Review of The Ethical Slut


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THE ETHICAL SLUT

Review by William A. Henkin

The Ethical Slut: A Guide to Infinite Sexual Possibilities, by Dossie Easton and Catherine A. Liszt. San Francisco: Greenery Press, $15.95

Is it too clich´d to sing out, They're ba-a-a-ack? This newest volume from Dossie Easton and Catherine A. Liszt, the increasingly dynamic duo of modern sex guides, provides a whole new approach to self-help books because it chiefly concerns the task of getting you from where you are already to where -- ideally, anyway -- you already are. As the title claims, it's a handbook to teach the willing and the eager not just how to be sluts -- many sluts already have some kind of handle on that set of skills -- but how to be the best, most responsible slut you can be, and, therefore, how to have the most fun possible and wreak the least possible havoc being one.

In some regards this book intentionally preaches to the choir because it's not likely to be read, for example, by Newt Gingrich or Bill Clinton. That's too bad, because simply by reading the section called "How to F*** Up" they could learn to apply to their ordinarily unethical politics these detailed step-by-step instructions for conducting unethical sexual escapades, and could thereby provide a much more precise experience of pain and misery for everyone concerned without the muss and fuss they now encounter by ascribing to their behaviors some artificially redeeming social purpose. The same applies to anyone who currently conducts himself and/or his personal or political affairs in a less than perfectly ethical manner. Not to you or me, of course.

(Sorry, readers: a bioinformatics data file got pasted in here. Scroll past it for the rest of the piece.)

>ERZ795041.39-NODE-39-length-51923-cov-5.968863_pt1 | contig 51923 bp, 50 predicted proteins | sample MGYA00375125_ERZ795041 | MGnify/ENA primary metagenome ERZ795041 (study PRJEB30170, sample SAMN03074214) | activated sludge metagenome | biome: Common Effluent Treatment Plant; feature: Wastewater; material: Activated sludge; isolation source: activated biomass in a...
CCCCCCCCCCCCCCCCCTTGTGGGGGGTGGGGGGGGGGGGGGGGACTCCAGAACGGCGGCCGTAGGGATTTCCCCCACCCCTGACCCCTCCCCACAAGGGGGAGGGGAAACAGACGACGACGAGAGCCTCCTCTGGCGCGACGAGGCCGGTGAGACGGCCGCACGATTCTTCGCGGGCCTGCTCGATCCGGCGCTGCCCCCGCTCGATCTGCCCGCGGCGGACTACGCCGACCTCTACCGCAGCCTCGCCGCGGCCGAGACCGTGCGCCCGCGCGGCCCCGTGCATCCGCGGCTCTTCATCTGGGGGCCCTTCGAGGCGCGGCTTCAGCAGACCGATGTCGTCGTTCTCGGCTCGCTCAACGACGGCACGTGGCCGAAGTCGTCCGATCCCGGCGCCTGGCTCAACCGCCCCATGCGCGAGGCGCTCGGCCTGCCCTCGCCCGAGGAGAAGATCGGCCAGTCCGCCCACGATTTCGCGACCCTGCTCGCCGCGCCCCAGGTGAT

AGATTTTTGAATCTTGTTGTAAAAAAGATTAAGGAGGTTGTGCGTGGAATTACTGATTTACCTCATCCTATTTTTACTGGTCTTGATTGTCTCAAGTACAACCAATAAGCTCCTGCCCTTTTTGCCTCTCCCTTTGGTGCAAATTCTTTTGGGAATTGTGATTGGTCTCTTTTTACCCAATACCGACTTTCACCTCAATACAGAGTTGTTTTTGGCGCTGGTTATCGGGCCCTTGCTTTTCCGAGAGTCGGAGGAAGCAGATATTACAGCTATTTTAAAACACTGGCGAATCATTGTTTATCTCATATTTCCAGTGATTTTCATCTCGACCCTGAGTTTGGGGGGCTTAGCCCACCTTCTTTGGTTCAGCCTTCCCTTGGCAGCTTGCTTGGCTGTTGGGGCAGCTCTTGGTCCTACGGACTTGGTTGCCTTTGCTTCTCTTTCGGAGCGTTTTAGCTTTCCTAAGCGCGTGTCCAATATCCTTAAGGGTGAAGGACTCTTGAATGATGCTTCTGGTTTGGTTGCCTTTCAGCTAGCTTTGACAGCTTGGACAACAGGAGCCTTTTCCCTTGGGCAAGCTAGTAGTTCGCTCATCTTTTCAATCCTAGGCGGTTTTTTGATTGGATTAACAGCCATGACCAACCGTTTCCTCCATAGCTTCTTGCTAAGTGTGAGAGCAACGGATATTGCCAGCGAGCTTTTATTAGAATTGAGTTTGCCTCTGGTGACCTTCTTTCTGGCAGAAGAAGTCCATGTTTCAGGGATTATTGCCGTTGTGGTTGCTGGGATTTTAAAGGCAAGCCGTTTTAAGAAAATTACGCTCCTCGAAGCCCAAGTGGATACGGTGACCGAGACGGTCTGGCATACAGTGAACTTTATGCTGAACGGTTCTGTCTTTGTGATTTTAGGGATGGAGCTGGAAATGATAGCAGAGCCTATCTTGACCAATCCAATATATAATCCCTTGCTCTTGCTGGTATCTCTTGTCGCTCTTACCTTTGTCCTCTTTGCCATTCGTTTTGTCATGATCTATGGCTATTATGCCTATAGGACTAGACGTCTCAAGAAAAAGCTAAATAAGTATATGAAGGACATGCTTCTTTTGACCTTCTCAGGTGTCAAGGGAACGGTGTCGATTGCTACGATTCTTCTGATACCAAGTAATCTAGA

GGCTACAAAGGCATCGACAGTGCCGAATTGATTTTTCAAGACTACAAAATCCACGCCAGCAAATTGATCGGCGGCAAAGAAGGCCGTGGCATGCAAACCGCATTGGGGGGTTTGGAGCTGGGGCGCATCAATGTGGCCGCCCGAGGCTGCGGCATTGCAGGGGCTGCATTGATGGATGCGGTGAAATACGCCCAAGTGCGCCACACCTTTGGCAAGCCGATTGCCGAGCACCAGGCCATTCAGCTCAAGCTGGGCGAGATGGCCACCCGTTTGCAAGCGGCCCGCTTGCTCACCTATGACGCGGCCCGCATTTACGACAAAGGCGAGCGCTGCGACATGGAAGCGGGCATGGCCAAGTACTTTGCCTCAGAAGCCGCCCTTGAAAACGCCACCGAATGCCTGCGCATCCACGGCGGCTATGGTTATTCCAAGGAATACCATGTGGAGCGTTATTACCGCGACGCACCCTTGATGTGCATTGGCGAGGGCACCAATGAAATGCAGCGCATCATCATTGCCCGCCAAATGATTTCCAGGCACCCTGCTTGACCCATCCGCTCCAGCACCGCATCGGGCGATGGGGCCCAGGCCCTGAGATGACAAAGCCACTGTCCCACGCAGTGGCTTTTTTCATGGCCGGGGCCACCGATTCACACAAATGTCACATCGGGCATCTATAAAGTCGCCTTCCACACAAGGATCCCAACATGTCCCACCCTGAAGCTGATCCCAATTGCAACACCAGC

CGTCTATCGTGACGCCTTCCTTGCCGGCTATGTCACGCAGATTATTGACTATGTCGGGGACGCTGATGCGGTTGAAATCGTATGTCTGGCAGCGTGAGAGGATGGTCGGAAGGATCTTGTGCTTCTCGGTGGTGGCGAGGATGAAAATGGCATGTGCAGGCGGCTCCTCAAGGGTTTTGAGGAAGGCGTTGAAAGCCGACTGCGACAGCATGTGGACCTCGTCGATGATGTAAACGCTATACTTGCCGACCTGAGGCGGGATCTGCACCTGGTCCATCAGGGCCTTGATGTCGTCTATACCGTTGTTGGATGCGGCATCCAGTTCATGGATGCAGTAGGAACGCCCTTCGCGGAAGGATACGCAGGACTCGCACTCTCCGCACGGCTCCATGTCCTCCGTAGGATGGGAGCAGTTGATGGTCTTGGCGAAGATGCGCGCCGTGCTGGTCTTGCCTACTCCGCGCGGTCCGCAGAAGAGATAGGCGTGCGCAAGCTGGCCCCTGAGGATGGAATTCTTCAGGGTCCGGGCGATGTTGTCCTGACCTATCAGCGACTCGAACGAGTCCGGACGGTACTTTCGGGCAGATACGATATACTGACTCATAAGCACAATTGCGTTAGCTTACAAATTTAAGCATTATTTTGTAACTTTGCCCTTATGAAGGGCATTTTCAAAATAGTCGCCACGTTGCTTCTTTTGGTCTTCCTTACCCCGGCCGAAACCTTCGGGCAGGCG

The social difficulty the authors have descried, which they address eloquently, is that at some point in their careers most sluts feel ashamed of themselves or guilty about what they like to do regarding sex because they've accepted someone else's generally stilted and stultifying beliefs about what they're supposed to like and do about sex, which is usually quite contrary to their own lighter-hearted, more open-handed inclinations. Consequently, trying to navigate between the Scylla of their own desires and the Charybdis of conventional mores, sluts too often get confused, and behave unethically without intending to do so. The authors want to repair this social problem, first by re-examining the whole proposition that being a slut is a Bad Thing, and then by laying out some groundrules for ethical slut conduct. Early on, therefore, they define the ground they plan to rule:

In most of the world, "slut" is a highly offensive term, used to describe a woman whose sexuality is voracious, indiscriminate, and shameful. It's interesting to note that the analogous word "stud," used to describe a highly sexual man, is often a term of approval and envy....

And then they describe how they plan to rule it:

So we are proud to reclaim the word "slut" as a term of approval, even endearment. To us, a slut is a person of any gender who has the courage to lead life according to the radical proposition that sex is nice and pleasure is good for you. A slut may choose to have sex with herself only, or with the Fifth Fleet. He may be heterosexual, homosexual, or bisexual, a radical activist or a peaceful suburbanite.